Marine waste

marine waste Marine waste poses a severe threat to the marine environment the world over.

Increasing amounts of plastic litter are dumped into the waters, affecting the health of ecosystems. Studies show that by 2050 the amount of litter will exceed that of fish, as tonnes of pieces of plastic litter are floating in the oceans. Plastic accounts for 85% of marine waste and genuine 'islands of plastic' are floating in the world's seas. Many sea species are mistakenly using micro-particles of plastic as their food and plastic thus makes its way into the food humans consume. Environmentalists have already pulled alarm signals calling on the authorities to come up with plans to reduce the quantity of waste in the world's seas.


Luis Popa, director general with the Girgore Antipa Natural History Museum in Bucharest explains the impact of plastic waste on the sea environment: 


"Plastic production began around 1960s and in the last 50 years we have reached an output of 300 million tonnes of plastic at global level. Plastic is 90% made of oil. In fact, plastic producers are using the same amount of oil as the entire aeronautic industry. Moreover, plastic is a synthetic material, which isn't biodegradable and this proves to be a major downside when it comes to waste disposal. It can pollute the environment for hundreds and thousands of years, and even longer in the ocean environment. What is the impact of plastic disposal? First there is a direct impact on wildlife but it may also have indirect consequences. For instance, if plastic particles have made it to the beaches, they may lower the temperature there and that may influence tortoises, which need a higher temperature to hatch. Half of the plastic disposed in the seas is floatable but there is another half that goes straight to the bottom of the ocean affecting the oxygen exchange with a heavy impact upon the flora and the fauna there. A good deal of these plastic particles become fish food."


Since 2009, the Mare Nostrum Organisation in Constanta has been monitoring the beaches on the Black Sea coast, gathering tonnes of waste. 2018 was considered the "dirtiest year", with the largest amount of waste registered on the Romanian Black Sea coast. Over 100,000 items of waste have been identified and eliminated since 2014. The city of Constanta holds the negative record with 22,612. The towns of Costinesti and Corbu have reported the lowest amounts of waste, with around four tonnes each. Here is Marian Paiu, an environment expert with the Mare Nostrum NGO.


"Unfortunately, last year we reported the largest amount of waste. At the  beginning of the year we thought we would have an acceptably clean year, but it later turnout out as the dirtiest year, with more than 38,000 items of waste reported in autumn alone. This is a very large quantity. In 2015 we collected 2,019 items of waste in spring, in 2016 we had 3,885 waste items, in 2017 waste went up to 18,000 items, while in 2018 we collected 24,000 items. This type of waste consists mainly of small items, besides items of clothing and fragments of building materials. All this waste we collect and then sent to be destroyed is found in the sand, on the beach. In recent years, cigarette butts have been the most common type of waste found as part of our monitoring activity. For example, in the Constanta sector known as Trei Papuci, we found ted more than 6,000 cigarette butts, and this sector doesn't have more than 10,000 square meters in surface area."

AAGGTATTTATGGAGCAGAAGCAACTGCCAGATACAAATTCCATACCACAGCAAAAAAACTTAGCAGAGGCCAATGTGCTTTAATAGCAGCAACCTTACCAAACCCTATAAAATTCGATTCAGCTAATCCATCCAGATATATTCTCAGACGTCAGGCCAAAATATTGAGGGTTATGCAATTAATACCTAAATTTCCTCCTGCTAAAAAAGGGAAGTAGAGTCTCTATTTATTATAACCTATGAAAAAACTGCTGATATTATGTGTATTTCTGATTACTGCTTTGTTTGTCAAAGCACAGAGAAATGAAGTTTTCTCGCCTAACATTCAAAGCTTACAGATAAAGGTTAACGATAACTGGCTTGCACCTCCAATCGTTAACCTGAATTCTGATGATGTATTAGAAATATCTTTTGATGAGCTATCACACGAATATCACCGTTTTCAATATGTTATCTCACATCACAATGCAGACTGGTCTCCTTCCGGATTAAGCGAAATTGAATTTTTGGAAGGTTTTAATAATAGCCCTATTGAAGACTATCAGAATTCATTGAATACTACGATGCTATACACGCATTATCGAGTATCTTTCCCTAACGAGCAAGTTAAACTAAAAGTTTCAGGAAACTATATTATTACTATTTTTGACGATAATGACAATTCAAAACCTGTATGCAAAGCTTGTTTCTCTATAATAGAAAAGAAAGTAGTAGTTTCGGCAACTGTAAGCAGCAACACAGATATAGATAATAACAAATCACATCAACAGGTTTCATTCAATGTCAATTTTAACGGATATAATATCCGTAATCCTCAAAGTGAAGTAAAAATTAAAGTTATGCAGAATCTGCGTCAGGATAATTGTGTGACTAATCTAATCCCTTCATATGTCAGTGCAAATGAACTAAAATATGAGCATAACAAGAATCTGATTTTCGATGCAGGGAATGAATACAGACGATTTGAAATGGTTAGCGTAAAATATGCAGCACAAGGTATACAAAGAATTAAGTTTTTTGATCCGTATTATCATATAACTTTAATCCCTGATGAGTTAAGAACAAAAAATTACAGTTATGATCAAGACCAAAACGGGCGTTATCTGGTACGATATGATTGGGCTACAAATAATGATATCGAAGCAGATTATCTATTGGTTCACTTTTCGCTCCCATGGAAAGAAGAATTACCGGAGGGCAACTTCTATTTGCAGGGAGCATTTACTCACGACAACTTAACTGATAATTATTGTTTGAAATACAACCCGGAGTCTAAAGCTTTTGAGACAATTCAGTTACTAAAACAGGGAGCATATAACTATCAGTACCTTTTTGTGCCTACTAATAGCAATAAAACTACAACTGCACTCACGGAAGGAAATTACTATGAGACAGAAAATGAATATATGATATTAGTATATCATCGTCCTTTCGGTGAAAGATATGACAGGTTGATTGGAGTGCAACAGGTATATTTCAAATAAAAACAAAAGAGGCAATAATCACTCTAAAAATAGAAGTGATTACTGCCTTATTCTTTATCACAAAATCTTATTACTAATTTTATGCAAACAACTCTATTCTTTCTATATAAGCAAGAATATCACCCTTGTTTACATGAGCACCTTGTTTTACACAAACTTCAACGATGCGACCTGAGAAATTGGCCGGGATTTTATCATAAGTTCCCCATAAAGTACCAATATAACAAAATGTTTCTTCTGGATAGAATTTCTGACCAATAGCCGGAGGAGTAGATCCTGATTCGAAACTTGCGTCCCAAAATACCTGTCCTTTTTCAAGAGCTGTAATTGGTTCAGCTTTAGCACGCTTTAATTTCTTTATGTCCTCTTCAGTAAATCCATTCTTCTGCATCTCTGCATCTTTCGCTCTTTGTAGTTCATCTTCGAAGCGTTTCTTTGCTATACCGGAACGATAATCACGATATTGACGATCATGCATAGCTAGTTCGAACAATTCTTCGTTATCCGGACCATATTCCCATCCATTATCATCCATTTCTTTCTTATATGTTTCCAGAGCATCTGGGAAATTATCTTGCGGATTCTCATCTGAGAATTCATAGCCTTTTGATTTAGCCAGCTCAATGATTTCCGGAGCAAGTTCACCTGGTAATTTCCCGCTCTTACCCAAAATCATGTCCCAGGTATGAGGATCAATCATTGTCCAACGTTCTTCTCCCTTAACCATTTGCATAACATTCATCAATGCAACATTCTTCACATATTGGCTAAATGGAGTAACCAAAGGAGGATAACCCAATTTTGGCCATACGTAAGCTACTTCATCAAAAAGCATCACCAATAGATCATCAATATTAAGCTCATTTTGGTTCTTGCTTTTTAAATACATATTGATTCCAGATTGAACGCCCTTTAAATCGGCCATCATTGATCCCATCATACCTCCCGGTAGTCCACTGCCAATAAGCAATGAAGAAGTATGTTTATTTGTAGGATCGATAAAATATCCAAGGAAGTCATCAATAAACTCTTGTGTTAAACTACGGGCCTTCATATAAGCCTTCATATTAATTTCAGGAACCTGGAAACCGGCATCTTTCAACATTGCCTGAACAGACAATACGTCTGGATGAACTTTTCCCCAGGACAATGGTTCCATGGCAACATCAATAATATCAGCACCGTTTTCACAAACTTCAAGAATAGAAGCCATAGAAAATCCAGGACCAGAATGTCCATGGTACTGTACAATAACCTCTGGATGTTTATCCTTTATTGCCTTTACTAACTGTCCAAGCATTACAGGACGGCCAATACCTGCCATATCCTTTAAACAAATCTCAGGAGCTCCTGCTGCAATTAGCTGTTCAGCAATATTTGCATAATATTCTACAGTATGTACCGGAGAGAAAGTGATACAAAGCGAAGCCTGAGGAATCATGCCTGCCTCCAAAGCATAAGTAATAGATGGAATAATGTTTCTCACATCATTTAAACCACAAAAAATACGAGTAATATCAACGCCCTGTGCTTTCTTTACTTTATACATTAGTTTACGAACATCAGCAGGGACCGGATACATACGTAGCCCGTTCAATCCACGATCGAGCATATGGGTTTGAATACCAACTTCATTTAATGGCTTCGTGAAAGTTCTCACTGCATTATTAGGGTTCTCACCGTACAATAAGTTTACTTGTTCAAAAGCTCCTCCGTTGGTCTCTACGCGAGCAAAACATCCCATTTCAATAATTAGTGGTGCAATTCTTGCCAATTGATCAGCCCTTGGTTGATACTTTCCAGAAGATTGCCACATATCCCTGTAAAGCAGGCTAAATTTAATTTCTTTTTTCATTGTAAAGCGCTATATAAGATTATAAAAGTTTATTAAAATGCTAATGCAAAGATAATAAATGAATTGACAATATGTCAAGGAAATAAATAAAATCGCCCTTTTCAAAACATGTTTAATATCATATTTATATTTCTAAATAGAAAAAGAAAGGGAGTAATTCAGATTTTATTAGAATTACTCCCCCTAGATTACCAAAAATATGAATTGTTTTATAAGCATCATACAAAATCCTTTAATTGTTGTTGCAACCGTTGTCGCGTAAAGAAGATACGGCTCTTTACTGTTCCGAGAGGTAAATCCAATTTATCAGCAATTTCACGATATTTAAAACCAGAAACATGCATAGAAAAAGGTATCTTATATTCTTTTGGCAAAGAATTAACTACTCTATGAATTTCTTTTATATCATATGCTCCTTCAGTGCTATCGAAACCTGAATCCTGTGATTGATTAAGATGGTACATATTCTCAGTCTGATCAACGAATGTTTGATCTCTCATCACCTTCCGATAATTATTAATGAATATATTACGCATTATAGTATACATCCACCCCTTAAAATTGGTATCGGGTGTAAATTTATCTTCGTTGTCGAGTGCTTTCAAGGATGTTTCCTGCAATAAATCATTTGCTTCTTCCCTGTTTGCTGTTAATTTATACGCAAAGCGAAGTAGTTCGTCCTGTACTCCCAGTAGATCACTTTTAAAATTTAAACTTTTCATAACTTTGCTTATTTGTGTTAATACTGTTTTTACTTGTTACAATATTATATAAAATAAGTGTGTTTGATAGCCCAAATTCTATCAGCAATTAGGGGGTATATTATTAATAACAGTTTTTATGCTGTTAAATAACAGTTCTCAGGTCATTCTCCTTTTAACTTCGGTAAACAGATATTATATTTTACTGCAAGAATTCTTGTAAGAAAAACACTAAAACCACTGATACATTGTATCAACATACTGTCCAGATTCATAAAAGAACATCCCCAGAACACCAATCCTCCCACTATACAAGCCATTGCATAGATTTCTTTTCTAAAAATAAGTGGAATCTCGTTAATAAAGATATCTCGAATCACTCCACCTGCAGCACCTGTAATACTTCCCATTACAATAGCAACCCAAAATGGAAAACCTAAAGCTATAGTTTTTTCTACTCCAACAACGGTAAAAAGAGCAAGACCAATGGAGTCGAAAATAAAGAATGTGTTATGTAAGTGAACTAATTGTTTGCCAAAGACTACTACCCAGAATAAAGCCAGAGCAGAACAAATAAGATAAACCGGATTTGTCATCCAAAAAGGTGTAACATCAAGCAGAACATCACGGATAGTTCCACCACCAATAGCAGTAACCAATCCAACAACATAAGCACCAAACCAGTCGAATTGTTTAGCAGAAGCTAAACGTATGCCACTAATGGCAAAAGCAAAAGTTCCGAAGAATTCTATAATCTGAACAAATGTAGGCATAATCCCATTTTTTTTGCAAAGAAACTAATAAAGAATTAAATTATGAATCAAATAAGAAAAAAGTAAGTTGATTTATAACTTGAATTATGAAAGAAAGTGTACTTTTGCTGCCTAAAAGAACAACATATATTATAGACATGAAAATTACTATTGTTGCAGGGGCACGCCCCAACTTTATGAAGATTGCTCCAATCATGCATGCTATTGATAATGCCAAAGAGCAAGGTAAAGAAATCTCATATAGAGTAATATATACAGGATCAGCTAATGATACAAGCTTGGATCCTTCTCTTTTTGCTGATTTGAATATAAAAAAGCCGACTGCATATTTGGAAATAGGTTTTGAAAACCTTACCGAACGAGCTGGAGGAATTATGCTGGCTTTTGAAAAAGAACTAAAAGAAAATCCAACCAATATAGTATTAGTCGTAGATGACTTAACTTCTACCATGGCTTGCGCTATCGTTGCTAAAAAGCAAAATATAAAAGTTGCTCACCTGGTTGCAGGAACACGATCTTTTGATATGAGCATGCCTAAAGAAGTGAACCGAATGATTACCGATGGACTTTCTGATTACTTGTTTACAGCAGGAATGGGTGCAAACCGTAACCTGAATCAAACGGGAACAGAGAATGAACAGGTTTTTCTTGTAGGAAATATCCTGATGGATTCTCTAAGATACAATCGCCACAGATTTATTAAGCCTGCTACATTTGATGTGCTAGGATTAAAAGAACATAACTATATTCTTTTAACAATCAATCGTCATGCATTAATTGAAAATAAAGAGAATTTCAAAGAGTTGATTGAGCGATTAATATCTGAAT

The Mare Nostrum environmental organisation is currently running a project aimed at improving public access to monitoring data on marine waste with a view to reducing sea pollution in the Black Sea basin. The project is also meant to promote stronger cross-border integration of information, knowledge and expertise in the areas of environment monitoring and marine waste in the Black Sea basin. Marian Paiu explains:


"As part of this project, we have been trying to centralise the existing data and to make them available for researchers and institutions that could use them to improve their management, but also for the general public, to make them aware of how serious the problem is. We have already run a workshop to get a sense of the number of institutions that collect data on the situation of marine waste and what kind of information they have collected and to look at ways to reduce marine waste on the Romanian sea coast. The conclusions of the workshop were very revealing as to where  we stand at the moment, and I must say we're not doing too well. Only a handful of institutions collect this kind of data. In fact, no one seems to pay attention to how much waste is generated or collected every year."


Four more workshops on marine waste and its impact on the Black Sea ecosystem will be held at the beginning of May in Romania, Turkey, Bulgaria and Ukraine, as part of the ANEMONE European project. 



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Publicat: 2019-03-29 12:27:00
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